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Home > Moon Called (Mercy Thompson #1)(13)

Moon Called (Mercy Thompson #1)(13)
Author: Patricia Briggs

"How did you find out so much about werewolves?"

I opened my mouth to give him the short version, but decided the whole story might better serve to distract him from the dead body.

"My mother was a rodeo groupie," I began, sitting down beside him. "She liked cowboys, any cowboy. She liked a Blackfoot bull-rider named Joe Old Coyote from Browning, Montana, enough to get pregnant with me. She told me that he claimed to come from a long line of medicine men, but at the time she thought he was just trying to impress her. He died in a car accident three days after she met him."

"She was seventeen, and her parents tried to talk her into an abortion, but she would have none of it. Then they tried to get her to put me up for adoption, but she was determined to raise me herself-until I was three months old, and she found a coyote pup in my crib."

"What did she do?"

"She tried to find my father's family," I told him. "She went to Browning and found several families there with that last name, but they claimed they'd never heard of Joe. He was certainly Native American." I made a gesture to encompass my appearance. I don't look pureblood; my features are too Anglo. But my skin looks tanned even in November, and my straight hair is as dark as my eyes. "But otherwise I don't know much about him."

"Old Coyote," said Mac speculatively.

I smiled at him. "Makes you think this shifting thing must have run in the family, doesn't it?"

"So how was it that you were raised by werewolves?"

"My great-grandfather's uncle was a werewolf," I said. "It was supposed to be a family secret, but it's hard to keep secrets from my mother. She just smiles at people, and they tell her their life stories. Anyway, she found his phone number and called him."

"Wow," said Mac. "I never met any of my great-grandparents."

"Me either," I said, then smiled. "Just an uncle of theirs who was a werewolf. One of the benefits of being a werewolf is a long life." If you can control the wolf-but Adam could explain that part better than me.

His gaze was drawn back to our dead friend.

"Yes, well." I sighed. "Stupidity will still get you killed. My great-grandfather's uncle was smart enough to outlive his generation, but all those years didn't keep him from getting gutted by a moose he was out hunting one night."

"Anyway," I continued, "he came to visit and knew as soon as he saw me what I was. That was before the fae came out and people were still trying to pretend that science had ruled out the possibility of magic. He convinced my mother that I'd be safer out in the hinterlands of Montana being raised by the Marrok's pack-they have their own town in the mountains where strangers seldom bother them. I was fostered with a family there who didn't have any children."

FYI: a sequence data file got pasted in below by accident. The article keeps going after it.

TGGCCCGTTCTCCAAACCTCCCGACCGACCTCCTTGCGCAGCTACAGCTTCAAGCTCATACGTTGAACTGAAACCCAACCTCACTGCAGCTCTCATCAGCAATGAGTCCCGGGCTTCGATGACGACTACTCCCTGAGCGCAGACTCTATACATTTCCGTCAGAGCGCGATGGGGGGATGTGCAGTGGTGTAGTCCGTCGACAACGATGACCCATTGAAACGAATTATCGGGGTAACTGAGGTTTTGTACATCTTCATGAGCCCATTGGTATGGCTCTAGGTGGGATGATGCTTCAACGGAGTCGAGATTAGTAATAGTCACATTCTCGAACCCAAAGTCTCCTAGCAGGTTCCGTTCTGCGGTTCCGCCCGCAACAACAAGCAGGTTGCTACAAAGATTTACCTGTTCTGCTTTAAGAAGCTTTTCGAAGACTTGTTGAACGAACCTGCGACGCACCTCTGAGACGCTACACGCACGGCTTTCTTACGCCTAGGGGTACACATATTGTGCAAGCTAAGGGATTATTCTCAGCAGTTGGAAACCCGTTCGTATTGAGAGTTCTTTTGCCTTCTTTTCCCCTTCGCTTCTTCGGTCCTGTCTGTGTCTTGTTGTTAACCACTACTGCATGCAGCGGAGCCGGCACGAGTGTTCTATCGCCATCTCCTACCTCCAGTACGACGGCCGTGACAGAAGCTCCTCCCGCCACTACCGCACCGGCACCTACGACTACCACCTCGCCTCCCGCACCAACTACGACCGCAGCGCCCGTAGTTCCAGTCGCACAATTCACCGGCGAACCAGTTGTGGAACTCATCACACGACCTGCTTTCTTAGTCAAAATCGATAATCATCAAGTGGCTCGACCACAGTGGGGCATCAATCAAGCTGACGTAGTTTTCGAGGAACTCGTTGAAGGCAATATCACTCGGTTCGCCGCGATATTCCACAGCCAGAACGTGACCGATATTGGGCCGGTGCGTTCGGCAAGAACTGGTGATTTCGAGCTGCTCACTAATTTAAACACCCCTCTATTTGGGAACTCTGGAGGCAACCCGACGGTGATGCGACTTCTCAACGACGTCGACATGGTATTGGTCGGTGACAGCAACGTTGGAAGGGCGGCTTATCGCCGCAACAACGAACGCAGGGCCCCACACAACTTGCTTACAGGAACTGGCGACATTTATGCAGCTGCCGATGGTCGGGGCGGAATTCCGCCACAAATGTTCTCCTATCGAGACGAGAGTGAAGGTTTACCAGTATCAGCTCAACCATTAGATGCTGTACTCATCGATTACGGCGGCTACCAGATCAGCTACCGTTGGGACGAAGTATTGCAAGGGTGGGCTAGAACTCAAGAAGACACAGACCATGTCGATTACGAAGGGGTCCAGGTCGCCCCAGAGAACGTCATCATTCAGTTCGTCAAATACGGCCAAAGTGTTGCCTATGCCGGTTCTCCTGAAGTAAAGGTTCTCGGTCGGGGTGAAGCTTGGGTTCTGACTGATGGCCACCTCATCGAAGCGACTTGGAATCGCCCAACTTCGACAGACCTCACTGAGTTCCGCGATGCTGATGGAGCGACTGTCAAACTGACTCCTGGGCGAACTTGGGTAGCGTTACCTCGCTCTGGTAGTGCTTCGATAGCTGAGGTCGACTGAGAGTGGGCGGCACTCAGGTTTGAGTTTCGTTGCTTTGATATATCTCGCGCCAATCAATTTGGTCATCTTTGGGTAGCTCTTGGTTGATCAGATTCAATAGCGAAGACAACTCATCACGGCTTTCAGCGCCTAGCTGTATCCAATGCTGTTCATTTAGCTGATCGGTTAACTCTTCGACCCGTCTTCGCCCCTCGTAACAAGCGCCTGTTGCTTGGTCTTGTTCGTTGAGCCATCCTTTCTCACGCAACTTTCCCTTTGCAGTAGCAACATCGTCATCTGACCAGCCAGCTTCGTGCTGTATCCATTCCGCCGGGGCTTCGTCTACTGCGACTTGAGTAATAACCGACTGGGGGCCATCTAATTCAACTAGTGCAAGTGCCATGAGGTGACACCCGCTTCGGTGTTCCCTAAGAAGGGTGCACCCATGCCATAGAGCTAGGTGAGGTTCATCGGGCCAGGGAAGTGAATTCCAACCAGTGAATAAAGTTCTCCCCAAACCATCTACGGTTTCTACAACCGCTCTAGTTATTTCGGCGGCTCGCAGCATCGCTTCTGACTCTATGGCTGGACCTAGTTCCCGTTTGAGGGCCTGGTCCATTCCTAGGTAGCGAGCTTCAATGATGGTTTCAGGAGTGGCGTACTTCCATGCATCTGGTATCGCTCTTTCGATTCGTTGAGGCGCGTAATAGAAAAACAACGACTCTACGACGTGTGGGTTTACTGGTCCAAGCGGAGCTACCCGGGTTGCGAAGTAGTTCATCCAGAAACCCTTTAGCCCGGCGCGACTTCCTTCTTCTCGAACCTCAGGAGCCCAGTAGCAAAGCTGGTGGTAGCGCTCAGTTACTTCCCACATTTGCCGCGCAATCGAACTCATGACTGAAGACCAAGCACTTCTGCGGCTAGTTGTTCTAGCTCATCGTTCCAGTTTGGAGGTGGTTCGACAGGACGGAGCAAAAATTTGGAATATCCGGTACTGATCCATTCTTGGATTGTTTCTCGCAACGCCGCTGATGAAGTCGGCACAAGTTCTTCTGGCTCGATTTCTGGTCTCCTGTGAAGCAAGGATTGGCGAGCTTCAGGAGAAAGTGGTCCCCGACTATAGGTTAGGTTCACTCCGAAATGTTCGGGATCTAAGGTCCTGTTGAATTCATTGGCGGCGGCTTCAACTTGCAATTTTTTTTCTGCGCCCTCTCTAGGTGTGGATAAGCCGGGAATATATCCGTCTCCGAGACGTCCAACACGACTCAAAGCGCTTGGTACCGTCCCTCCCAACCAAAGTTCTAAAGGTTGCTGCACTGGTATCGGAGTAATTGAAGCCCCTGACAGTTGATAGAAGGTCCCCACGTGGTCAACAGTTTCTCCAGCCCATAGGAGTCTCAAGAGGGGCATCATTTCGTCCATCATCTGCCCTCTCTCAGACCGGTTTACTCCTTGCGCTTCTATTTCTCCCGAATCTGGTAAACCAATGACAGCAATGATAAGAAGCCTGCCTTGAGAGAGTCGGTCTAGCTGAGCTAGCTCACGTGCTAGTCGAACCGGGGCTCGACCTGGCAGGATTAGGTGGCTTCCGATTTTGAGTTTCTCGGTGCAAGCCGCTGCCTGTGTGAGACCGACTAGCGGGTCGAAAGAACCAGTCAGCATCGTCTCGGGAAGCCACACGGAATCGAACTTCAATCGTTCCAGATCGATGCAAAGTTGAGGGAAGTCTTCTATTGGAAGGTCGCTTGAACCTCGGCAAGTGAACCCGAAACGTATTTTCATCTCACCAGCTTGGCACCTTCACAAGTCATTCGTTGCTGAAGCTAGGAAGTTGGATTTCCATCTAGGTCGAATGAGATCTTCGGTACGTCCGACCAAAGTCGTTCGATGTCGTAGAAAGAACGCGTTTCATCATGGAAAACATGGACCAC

"Your mother just gave you up?"

"My mother came out every summer, and they didn't make it easy on her either. Not overfond of humans, the Marrok, excepting their own spouses and children."

"I thought the Marrok was the wolf who rules North America," said Mac.

"Packs sometimes take their public name from their leader," I told him. "So the Marrok's pack call themselves the Marrok. More often they find some geographical feature in their territory. Adam's wolves are the Columbia Basin Pack. The only other pack in Washington is the Emerald Pack in Seattle."

Mac had another question, but I held up my hand for him to be quiet. I'd heard Adam's car pull up.

"Remember what I said about the Alpha," I told Mac and stood up. "He's a good man and you need him. Just sit there, keep your eyes down, let me talk, and everything will be all right."

The heavy garage door of bay one groaned, then rang like a giant cymbal as it was forced all the way open faster than it usually moved.

Adam Hauptman stood in the open doorway, stillness cloaking his body and for an instant, I saw him with just my eyes, as a human might. He was worth looking at.

For all his German last name, his face and coloring were Slavic: dusky skin, dark hair-though not as dark as mine-wide cheekbones, and a narrow but sensual mouth. He wasn't tall or bulky, and a human might wonder why all eyes turned to him when he walked into a room. Then they'd see his face and assume, wrongly, that it was the attraction. Adam was an Alpha, and if he'd been ugly he would have held the attention of anyone who happened to be nearby, wolf or human-but the masculine beauty he carried so unself-consciously didn't hurt.

Under more usual circumstances his eyes were a rich chocolate brown, but they had lightened with his anger until they were almost yellow. I heard Mac gasp when the full effect of Adam's anger hit him, so I was prepared and let the wave of power wash off me like seawater on glass.

Maybe I should have explained matters better when I had him on the phone, but where's the fun in that?

"What happened?" he asked, his voice softer than the first snowfall in winter.

"It's complicated," I said, holding his gaze for two full seconds before I turned my head and gestured toward the body. "The dead one is there. If he belongs to you, he is new-and you haven't been doing your job. He was as deaf and blind as a human. I was able to take him by surprise, then he was too ignorant to realize that the wound wouldn't close as fast as usual if it was given by a preternatural creature. He let himself bleed out because he was too caught up in the chase to-"

"Enough, Mercedes," he growled as he strode over to the dead wolfman and knelt beside him. He moved the body and one of the corpse's arms flopped down limply on the ground.

Mac whined eagerly, then bowed his head and pressed it against my thigh so that he couldn't see.

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